You should be concerned if you had used Vioxx and had suffered either a heart attack or stroke. Use of Vioxx might have caused it. You should also be concerned if you have been taking it for a long time (at least 18 months) because it might have increased your risk factors.
It is now thought that long term use of Vioxx may double one’s chances of a heart attack or stroke. According to an estimate in the October 21st issue of the New England Journal of Medicine, tens of thousands of users may have had “major adverse events” attributable to the drug.
Merck & Co., Inc., the drug’s manufacturer, voluntarily withdrew Vioxx from drugstores as of September 30, 2004. Vioxx is a popular arthritis and acute pain medication.
Merck removed Vioxx from the market after three years of colon cancer trial studies confirmed long-standing concerns that long term users of the medication were at twice the risk of suffering a heart attack or stroke.
The Food and Drug Administration (FDA) encourages patients who are currently using Vioxx to contact their physicians immediately to discuss discontinuing use of Vioxx as well as the prescription of alternative medicines.
It has been estimated that 20 million Americans have taken Vioxx by the time of the recall. The number of users worldwide may go as high as 60 million. Vioxx was earning Merck $2.5 billion annually and was the second most popular painkiller after Celebrex ($3 billion annual sales). Merck had spent more than $500 million over the years to advertise it. As reported in the November 1st issue of Fortune, Vioxx was one of Merck’s “blockbuster” drugs launched in the 1990’s which include Fosamax for osteoporosis and Singular for asthma.
Even though Merck hailed it as a new miracle drug there was always a cloud hanging over Vioxx. Before the FDA approved the compound, researchers outside Merck found evidence that it, and similar drugs (COX-2 inhibitors), might increase the risk of heart attack. In 1998 researchers at the University of Pennsylvania discovered that COX-2 inhibitors interfere with enzymes which ward-off cardiovascular disease. Merck said that this study was inconclusive. In early 2000, Merck reported results from a trial which Merck sought to show that Vioxx caused fewer gastrointestinal problems. The patients had three times as many cardiovascular events than those taking naprsoxen which is sold as Aleve. Again, Merck said that the results were inconclusive.
In April, 2002, Merck updated the Vioxx package insert to include the warning of increased risk of heart attack. Merck then commenced a long-term study of the heart risks. This study resulted in the recall. On September 23rd Merck’s chief of research told his CEO that patients who have taken Vioxx for at least 18 months have a higher rate of heart attack. Merck immediately recalled the drug on September 30th.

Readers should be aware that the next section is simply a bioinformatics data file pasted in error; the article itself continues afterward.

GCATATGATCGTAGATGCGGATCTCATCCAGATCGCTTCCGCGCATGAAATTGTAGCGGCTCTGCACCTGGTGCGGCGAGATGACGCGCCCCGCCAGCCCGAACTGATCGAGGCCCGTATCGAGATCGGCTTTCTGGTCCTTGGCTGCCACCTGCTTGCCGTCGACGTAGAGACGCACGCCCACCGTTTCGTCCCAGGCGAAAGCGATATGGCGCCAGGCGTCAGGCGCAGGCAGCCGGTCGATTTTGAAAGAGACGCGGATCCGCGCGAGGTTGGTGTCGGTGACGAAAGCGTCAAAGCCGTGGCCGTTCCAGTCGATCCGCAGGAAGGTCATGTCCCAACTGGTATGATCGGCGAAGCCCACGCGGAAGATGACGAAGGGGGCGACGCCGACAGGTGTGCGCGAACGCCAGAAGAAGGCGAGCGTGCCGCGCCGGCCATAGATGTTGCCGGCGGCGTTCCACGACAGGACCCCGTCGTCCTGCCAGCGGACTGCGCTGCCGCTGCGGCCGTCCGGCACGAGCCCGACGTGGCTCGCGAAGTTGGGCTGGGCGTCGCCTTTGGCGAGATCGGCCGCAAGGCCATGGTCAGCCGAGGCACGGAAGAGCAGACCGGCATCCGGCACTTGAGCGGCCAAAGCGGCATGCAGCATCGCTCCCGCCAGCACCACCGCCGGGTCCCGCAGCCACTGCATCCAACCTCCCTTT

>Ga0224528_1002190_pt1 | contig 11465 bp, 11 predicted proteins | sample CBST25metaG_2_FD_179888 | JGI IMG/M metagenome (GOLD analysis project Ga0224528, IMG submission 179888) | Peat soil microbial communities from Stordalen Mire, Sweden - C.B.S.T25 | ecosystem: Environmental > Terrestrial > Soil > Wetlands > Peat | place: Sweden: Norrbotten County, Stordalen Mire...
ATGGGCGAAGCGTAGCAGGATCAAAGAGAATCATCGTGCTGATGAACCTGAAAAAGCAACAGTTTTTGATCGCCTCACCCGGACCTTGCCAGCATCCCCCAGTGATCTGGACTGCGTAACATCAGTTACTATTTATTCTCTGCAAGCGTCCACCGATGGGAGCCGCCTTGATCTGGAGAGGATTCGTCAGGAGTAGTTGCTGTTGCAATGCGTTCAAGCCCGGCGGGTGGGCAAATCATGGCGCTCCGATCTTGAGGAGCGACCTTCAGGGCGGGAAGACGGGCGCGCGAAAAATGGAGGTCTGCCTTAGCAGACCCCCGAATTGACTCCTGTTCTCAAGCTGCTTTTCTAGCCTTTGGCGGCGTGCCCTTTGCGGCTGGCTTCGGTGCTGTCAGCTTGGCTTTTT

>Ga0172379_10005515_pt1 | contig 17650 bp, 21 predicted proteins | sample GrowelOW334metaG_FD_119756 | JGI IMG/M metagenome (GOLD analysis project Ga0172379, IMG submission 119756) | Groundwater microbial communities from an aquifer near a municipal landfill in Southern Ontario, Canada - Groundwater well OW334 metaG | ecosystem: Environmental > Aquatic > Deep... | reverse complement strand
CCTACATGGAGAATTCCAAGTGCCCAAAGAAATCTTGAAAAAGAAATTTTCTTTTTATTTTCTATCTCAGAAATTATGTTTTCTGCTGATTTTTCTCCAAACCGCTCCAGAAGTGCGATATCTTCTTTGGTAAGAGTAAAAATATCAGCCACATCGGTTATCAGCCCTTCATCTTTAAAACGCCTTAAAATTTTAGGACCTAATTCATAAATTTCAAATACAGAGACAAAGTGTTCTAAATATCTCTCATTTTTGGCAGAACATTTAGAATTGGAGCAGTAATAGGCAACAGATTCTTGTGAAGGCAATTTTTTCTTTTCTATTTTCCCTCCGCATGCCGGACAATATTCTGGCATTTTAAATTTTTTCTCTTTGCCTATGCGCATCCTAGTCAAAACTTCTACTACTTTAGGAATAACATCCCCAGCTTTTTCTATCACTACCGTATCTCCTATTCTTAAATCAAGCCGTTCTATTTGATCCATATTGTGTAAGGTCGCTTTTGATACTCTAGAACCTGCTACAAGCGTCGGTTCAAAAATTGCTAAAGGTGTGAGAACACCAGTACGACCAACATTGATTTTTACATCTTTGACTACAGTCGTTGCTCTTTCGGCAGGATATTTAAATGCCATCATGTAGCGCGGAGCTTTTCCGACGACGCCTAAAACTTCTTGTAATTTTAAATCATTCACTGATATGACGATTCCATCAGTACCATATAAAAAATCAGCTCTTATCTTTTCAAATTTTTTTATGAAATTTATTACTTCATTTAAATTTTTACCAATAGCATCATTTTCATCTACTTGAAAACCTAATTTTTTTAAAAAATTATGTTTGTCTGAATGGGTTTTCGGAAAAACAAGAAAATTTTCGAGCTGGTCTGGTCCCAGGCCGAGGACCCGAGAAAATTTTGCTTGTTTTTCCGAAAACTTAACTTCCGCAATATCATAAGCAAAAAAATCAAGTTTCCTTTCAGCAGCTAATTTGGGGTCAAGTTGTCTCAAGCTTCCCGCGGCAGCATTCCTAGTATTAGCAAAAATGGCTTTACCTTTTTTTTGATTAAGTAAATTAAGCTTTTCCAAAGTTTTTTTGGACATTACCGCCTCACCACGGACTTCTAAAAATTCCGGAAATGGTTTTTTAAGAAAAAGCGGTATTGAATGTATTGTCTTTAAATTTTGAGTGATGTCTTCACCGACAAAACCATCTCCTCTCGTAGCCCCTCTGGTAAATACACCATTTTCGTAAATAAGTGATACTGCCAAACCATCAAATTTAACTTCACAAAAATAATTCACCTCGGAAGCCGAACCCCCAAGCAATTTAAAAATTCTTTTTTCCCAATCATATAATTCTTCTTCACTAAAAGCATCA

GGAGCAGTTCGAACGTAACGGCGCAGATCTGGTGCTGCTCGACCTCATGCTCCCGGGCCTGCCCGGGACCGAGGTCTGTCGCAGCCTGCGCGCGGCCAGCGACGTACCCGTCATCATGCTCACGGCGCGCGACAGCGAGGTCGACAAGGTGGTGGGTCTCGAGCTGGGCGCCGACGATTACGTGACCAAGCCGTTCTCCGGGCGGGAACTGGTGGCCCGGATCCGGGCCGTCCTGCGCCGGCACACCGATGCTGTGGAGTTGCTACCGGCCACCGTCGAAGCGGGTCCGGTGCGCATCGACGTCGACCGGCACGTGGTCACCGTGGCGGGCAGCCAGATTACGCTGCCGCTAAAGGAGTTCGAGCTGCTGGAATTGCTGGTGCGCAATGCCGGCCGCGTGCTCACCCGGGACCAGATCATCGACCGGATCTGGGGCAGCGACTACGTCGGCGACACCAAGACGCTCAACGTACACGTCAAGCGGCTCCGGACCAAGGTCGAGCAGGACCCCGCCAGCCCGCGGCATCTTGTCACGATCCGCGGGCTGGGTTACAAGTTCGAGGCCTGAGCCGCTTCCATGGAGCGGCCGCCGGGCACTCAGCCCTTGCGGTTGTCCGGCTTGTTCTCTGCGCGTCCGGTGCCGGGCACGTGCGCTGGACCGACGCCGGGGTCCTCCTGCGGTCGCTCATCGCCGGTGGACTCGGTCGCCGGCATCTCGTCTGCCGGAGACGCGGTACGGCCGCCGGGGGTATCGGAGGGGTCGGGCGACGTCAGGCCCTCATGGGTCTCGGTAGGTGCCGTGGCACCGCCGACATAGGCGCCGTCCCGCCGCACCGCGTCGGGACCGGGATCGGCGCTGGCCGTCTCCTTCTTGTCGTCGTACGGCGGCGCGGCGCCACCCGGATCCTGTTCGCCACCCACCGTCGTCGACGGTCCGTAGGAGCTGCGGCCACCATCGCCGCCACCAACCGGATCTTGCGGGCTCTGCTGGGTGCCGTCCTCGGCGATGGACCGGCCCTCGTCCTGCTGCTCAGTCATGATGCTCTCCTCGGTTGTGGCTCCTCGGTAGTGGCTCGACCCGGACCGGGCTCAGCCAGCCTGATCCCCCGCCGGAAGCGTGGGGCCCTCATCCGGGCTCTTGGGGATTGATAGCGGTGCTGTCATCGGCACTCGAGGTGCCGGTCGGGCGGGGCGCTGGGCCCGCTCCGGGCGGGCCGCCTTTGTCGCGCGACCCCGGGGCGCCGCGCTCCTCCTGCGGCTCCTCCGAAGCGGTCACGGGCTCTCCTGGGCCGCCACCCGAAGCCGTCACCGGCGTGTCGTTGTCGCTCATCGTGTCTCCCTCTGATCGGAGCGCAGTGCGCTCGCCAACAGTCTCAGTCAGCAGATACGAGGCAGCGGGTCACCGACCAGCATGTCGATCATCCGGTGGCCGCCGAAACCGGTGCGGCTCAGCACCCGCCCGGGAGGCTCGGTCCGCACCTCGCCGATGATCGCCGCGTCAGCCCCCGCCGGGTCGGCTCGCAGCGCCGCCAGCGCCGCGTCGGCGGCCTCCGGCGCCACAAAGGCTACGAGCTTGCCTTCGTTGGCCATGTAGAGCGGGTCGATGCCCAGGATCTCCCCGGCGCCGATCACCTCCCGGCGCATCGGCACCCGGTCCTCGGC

Merck has come under much criticism, all of it justified. Eric Topol, MD, chairman of cardiology at the Cleveland Clinic said in the New England Journal of Medicine that “had the company not valued sales over safety, a suitable trial could have been initiated rapidly at a fraction of the cost of Merck’s direct-to-consumer adverting campaign.” In 2001 Dr. Topol had been one of a number of researchers who raised questions about safety. He offered to visit Merck to present his detailed analysis of the risks. Merck never took-up the offer.
Therefore, people who have taken Vioxx and who have suffered either heart attacks or strokes may have a case against Merck. Long term users who have not had heart disease should be concerned and should be checked by their doctors.
We recommend that you call us as to whether you have a potential case worth investigating. Please contact our office by calling (800) 581-1434 with any questions.
Frequently asked questions about Vioxx
Q: What is Vioxx?
A: Vioxx is a popular pain medication invented, patented, and sold by Merck. It is used primarily by arthritis suffers.
Q: Is Vioxx the only type of painkiller on the market?
A: No. Vioxx is one drug within a class of drugs known as COX-2 inhibitors which reduce pain and inflammation without the side effects of common in ibuprofen, such as ulcers and gastrointestinal bleeding. The ibuprofen type of drugs are called nonsteriodidal anti-inflammatory drugs (NSAIDs). Aleve is a NSAID drug. By some estimates intestinal bleeding caused by NSAIDs kill more than 10,000 Americans annually.
Q: If I have been taking Vioxx, are there other painkillers available?
A: Yes, there are other COX-2 inhibitors, such as Celebrex. Also, there are the NSAIDs. If you have been taking Vioxx you must consult with your physicians to see which drug is suitable for you.
Q: I have taken Vioxx for 3 years, and I had a heart attack earlier this year. Do I have a case?
A: You may have a case, and it is worth investigating. Merck’s own studies state that use of Vioxx for at least 18 months can result in increased rates of heart disease. Of course, there may be other factors causing heart disease, such as smoking and obesity. The client’s medical history must be reviewed fully.
Q: I have taken Vioxx for 3 years, and I have not had either a heart attack or stroke. My last exam at the cardiologist was fine. Do I have a case?
A: If you have no signs of heart disease, then you have no injury, and it is unlikely that you have a case. In any event, you should consult with your physicians to determine your further course of medical action.
Q: How would Merck be legally responsible if I were injured?
A: Merck may be liable under a number of legal theories. One theory is that it failed to warn of the risks when it had reason to know that there were such risks. Under the failure to warn theory, Merck would be responsible for failing to warn of the heart attack risk in its many television and print advertisements. Another theory is strict liability, i.e., the manufacture and sale of an inherently dangerous product.